Tag Archives: TEDTalks (hd)

A simple new blood test that can catch cancer early | Jimmy Lin

Jimmy Lin is developing technologies to catch cancer months to years before current methods. He shares a breakthrough technique that looks for small signals of cancer’s presence via a simple blood test, detecting the recurrence of some forms of the disease 100 days earlier than traditional methods. It could be a ray of hope in a fight where early detection makes all the difference.

from TEDTalks (hd) http://ift.tt/2uW7VFB

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How cohousing can make us happier (and live longer) | Grace Kim

Loneliness doesn’t always stem from being alone. For architect Grace Kim, loneliness is a function of how socially connected we feel to the people around us — and it’s often the result of the homes we live in. She shares an age-old antidote to isolation: cohousing, a way of living where people choose to share space with their neighbors, get to know them, and look after them. Rethink your home and how you live in it with this eye-opening talk.

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Hamilton vs. Madison and the birth of American partisanship | Noah Feldman

The divisiveness plaguing American politics today is nothing new, says constitutional law scholar Noah Feldman. In fact, it dates back to the early days of the republic, when a dispute between Alexander Hamilton and James Madison led the two Founding Fathers to cut ties and form the country’s first political parties. Join Feldman for some fascinating history of American factionalism — and a hopeful reminder about how the Constitution has proven itself to be greater than partisanship.

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The human insights missing from big data | Tricia Wang

Why do so many companies make bad decisions, even with access to unprecedented amounts of data? With stories from Nokia to Netflix to the oracles of ancient Greece, Tricia Wang demystifies big data and identifies its pitfalls, suggesting that “thick data” — precious, unquantifiable insights from actual people — can help us make the right business decisions and thrive in the unknown.

from TEDTalks (hd) http://ift.tt/2tqwefj

How your brain hallucinates your conscious reality | Anil Seth

Right now, billions of neurons in your brain are working together to generate a conscious experience — and not just any conscious experience, your experience of the world around you and of yourself within it. How does this happen? According to neuroscientist Anil Seth, we’re all hallucinating all the time; when we agree about our hallucinations, we call it “reality.” Join Seth for a delightfully disorienting talk that may leave you questioning the very nature of your existence.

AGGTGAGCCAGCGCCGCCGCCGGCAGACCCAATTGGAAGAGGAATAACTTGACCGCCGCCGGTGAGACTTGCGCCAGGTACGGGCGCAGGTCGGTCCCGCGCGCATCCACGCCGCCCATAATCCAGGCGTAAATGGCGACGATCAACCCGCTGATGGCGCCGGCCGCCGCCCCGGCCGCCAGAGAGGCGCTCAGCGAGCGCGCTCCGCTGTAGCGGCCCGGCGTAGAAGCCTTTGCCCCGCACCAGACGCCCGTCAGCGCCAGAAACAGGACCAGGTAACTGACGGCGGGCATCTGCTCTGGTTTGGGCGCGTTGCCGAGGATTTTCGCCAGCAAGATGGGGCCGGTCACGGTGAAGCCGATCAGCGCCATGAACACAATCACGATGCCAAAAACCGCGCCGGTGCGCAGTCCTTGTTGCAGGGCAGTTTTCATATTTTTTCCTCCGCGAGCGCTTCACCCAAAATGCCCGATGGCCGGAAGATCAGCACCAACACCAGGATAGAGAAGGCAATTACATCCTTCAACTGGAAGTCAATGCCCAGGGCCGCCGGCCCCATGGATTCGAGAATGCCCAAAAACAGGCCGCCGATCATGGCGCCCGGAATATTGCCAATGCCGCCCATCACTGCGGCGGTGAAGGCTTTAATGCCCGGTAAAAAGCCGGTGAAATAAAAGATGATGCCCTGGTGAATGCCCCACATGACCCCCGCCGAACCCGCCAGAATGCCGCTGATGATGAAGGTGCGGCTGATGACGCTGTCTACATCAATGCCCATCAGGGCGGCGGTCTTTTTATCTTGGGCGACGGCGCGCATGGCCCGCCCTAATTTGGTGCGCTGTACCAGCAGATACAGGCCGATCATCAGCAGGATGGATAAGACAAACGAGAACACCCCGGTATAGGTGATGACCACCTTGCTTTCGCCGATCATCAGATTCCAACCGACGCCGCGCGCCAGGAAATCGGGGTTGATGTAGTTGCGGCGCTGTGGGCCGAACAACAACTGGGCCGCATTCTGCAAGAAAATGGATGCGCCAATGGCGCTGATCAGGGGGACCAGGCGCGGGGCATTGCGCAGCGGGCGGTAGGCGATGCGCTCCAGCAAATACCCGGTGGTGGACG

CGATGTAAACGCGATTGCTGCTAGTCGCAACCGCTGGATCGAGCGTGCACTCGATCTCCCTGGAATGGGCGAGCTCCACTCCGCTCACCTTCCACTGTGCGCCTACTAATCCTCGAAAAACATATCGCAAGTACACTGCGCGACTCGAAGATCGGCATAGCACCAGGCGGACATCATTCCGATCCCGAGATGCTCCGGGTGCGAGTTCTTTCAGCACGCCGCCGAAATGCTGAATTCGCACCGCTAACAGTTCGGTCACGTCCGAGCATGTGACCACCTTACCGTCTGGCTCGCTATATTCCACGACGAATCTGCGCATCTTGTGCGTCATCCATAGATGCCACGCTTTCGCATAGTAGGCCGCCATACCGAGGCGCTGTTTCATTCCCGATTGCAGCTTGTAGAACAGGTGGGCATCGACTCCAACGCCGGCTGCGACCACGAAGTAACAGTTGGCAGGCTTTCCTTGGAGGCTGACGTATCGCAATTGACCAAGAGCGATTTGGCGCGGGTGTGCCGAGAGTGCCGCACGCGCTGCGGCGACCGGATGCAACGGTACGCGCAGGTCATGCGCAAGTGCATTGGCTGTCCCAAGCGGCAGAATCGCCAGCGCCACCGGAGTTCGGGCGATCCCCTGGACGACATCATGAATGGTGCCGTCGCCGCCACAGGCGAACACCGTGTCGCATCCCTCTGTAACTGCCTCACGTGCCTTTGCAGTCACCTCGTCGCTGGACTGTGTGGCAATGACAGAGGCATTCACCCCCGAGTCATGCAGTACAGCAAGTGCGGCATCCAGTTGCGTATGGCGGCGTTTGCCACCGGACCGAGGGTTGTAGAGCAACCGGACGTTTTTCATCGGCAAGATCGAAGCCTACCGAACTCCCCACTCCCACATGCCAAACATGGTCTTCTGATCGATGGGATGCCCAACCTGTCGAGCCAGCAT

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Can clouds buy us more time to solve climate change? | Kate Marvel

Climate change is real, case closed. But there’s still a lot we don’t understand about it — and the more we know, the better chance we have to slow it down. One still-unknown factor: How might clouds play a part? They’re critical in regulating earth’s temperature, and there’s a small hope that they could buy us some time to fix things. Climate scientist Kate Marvel takes us through the science of clouds and what it might take for the earth to break its own fever.

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Why our screens make us less happy | Adam Alter

What are our screens and devices doing to us? Psychologist Adam Alter has spent the last five years studying how much time screens steal from us and how they’re getting away with it. He shares why all those hours you spend staring at your smartphone, tablet or computer might be making you miserable — and what you can do about it.

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What rivers can tell us about the earth’s history | Liz Hajek

Rivers are one of nature’s most powerful forces — they bulldoze mountains and carve up the earth, and their paths are constantly changing. Understanding how they form and how they’ll change is important for those that call their banks and deltas home. In this visual-packed talk, geoscientist Liz Hajek shows us how rocks deposited by ancient rivers can be used as a time machine to study the earth’s history, so we can figure out how to more sustainably live on it today.

from TEDTalks (hd) http://ift.tt/2tPJzuJ

Why journalists have an obligation to challenge power | Jorge Ramos

You can kick Jorge Ramos out of your press conference (as Donald Trump infamously did in 2015), but you can never silence him. A reporter for more than 30 years, Ramos believes that a journalist’s responsibility is to question and challenge those in power. In this compelling talk — which earned him a standing ovation midway through — Ramos explains why, in certain circumstances, he believes journalists must take sides. (In Spanish with English subtitles.)

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